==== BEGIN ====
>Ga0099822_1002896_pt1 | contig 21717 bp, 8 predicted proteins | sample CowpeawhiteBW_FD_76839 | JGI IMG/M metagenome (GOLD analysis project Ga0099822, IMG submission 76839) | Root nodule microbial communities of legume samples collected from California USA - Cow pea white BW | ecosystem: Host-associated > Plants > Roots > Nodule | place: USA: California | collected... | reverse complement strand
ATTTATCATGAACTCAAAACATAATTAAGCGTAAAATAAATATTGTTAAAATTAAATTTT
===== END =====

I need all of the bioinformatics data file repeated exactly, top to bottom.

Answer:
>Ga0099822_1002896_pt1 | contig 21717 bp, 8 predicted proteins | sample CowpeawhiteBW_FD_76839 | JGI IMG/M metagenome (GOLD analysis project Ga0099822, IMG submission 76839) | Root nodule microbial communities of legume samples collected from California USA - Cow pea white BW | ecosystem: Host-associated > Plants > Roots > Nodule | place: USA: California | collected... | reverse complement strand
ATTTATCATGAACTCAAAACATAATTAAGCGTAAAATAAATATTGTTAAAATTAAATTTT